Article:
Franklin City Hall is located at 316 Central Street, Franklin, NH 03235; phone: 603-934-3900.
Franklin's history closely parallels that of Salisbury, since it was part of that town until 1828, when it was incorporated at the Town of Franklin, taking its name from Benjamin Franklin. Sanbornton, Northfield, and Boscawen also contributed portions of their townships to the new town. In 1895 it was granted a city charter.
Preceding the first settlement, this part of the township of Salisbury was the headquarters of the Abenaki tribe of Indians.
The founder of Pemigewassett, or East Village, which later became Franklin, was Ebenezer Eastman, who built a sawmill here in 1764, and kept a tavern, besides conducting his farm and lumber business. His homestead, Webster Place, was about 2 miles south of Franklin.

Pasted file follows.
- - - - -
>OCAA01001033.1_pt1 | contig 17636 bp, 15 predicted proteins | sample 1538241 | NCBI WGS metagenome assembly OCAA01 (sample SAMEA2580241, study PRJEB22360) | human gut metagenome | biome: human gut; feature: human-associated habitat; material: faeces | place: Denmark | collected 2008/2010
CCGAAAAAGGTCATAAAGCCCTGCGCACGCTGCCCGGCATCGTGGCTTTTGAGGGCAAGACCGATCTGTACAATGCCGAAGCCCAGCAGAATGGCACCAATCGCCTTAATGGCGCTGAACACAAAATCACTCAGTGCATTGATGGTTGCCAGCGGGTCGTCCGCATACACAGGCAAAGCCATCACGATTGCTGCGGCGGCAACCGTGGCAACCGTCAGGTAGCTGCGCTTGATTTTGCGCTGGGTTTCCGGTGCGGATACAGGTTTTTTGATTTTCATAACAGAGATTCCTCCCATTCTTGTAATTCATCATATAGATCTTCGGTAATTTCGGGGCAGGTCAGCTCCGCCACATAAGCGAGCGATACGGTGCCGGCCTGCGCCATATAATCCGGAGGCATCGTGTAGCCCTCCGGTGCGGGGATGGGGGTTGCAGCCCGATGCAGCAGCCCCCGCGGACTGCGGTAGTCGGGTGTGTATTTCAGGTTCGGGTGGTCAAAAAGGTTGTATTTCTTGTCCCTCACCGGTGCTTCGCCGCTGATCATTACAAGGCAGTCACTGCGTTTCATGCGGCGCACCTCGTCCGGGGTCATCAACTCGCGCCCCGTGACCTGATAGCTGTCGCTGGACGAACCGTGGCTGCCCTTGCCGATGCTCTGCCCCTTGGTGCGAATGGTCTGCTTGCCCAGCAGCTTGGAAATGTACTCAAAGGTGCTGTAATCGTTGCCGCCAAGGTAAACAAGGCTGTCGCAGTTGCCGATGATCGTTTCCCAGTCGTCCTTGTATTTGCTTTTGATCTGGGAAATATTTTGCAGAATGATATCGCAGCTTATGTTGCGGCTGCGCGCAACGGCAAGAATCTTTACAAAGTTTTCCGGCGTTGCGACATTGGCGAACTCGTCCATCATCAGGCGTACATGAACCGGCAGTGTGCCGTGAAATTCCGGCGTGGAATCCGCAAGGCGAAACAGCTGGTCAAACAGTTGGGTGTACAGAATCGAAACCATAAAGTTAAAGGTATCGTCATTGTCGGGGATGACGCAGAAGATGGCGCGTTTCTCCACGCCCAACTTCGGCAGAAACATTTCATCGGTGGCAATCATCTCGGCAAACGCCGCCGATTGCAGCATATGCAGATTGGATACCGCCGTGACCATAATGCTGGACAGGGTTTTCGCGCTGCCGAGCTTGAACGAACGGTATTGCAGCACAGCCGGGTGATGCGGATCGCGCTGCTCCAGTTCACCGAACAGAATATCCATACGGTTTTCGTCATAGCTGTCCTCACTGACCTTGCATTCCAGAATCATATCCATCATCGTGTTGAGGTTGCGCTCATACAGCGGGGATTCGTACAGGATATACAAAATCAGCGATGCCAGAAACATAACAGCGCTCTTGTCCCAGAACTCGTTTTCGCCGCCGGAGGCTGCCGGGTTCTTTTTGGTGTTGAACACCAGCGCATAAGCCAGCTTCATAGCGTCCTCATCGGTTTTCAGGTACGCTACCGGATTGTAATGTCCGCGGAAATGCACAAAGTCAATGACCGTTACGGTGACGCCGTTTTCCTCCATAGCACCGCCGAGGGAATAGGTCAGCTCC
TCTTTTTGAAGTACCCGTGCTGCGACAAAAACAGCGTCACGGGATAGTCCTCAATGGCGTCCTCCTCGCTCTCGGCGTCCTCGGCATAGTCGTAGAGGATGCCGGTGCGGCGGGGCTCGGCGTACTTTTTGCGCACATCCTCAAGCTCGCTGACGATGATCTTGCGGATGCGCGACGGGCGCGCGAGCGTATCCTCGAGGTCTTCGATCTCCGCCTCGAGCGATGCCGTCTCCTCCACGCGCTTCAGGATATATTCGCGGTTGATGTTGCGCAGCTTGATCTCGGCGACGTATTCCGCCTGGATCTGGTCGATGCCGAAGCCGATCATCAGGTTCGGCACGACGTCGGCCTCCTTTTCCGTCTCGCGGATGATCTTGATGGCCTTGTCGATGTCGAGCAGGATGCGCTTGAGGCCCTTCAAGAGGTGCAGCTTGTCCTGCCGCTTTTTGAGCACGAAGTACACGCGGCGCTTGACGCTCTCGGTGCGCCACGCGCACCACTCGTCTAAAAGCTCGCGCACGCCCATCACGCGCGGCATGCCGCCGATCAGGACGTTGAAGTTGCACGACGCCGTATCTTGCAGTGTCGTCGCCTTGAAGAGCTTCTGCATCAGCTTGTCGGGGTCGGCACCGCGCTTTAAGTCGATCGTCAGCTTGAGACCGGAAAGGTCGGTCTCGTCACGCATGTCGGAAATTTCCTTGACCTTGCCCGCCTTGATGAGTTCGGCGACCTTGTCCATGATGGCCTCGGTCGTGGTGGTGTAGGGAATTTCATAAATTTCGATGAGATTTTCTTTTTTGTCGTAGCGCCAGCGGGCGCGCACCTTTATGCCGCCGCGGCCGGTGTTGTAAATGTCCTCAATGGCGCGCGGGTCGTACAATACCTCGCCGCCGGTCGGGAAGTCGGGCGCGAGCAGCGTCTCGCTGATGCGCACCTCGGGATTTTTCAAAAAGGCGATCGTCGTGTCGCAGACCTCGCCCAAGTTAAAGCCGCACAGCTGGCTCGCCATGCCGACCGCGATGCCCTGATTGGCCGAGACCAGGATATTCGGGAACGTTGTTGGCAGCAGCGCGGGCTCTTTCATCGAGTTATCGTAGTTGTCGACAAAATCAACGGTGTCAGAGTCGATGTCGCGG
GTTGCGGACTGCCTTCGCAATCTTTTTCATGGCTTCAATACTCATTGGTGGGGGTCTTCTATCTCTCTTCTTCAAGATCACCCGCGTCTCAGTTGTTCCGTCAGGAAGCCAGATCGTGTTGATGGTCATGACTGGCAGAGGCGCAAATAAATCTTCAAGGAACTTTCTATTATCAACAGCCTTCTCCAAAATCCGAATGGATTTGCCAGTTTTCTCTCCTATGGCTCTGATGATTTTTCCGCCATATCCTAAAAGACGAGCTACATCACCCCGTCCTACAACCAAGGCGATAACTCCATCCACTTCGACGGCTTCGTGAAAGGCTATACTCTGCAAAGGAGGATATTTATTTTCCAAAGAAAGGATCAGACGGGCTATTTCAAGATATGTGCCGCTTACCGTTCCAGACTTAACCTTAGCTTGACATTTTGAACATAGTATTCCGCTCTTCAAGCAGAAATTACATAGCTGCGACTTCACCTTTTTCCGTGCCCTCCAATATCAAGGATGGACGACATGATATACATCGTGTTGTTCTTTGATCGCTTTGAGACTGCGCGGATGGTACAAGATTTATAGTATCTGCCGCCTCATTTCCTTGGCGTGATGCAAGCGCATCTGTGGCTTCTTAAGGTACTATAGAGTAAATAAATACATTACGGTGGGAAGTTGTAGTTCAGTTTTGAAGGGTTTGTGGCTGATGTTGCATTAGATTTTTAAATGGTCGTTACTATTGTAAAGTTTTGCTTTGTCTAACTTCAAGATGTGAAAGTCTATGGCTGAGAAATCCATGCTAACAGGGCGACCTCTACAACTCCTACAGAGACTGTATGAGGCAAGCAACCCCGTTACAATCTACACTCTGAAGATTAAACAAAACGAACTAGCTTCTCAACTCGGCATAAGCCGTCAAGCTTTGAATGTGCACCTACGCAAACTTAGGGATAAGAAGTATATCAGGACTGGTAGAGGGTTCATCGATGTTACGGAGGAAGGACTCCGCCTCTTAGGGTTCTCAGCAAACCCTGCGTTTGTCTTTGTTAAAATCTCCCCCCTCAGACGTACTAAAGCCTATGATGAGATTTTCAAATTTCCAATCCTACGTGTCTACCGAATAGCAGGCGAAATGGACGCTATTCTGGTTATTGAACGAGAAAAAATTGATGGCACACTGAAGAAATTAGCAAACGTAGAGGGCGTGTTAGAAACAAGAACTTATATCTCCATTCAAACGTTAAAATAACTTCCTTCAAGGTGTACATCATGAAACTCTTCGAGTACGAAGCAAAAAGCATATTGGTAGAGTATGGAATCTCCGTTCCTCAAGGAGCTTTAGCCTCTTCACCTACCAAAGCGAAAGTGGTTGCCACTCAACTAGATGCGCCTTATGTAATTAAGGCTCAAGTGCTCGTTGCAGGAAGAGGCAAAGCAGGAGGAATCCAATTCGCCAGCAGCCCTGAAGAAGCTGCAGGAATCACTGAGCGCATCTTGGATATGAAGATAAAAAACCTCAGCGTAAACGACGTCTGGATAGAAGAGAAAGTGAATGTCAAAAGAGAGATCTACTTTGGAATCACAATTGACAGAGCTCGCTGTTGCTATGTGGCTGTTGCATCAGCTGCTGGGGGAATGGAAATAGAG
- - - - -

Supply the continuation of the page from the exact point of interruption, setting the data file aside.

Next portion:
The industrial history of Franklin is written in the development of its mills and manufacturing plants. The Indians chose their site because of its accessibility to water transportation; the white men because of the enormous power of the two swift rivers. Harnessing that power, the settlement developed rapidly.
The first mill, a sawmill, was erected in 1764 under the terms of a Masonian charter. In the course of the years a number of mills were started, and by 1828 the use of water-power had become an established fact. Sawmills and gristmills were followed by paper mills, knitting mills and factories for making machinery, tools and particularly textile needles.
Most famous of all the sons of Franklin is Daniel Webster (1782-1852), whose birthplace, originally in Salisbury, is now, as a result of a change in town lines, located in Franklin.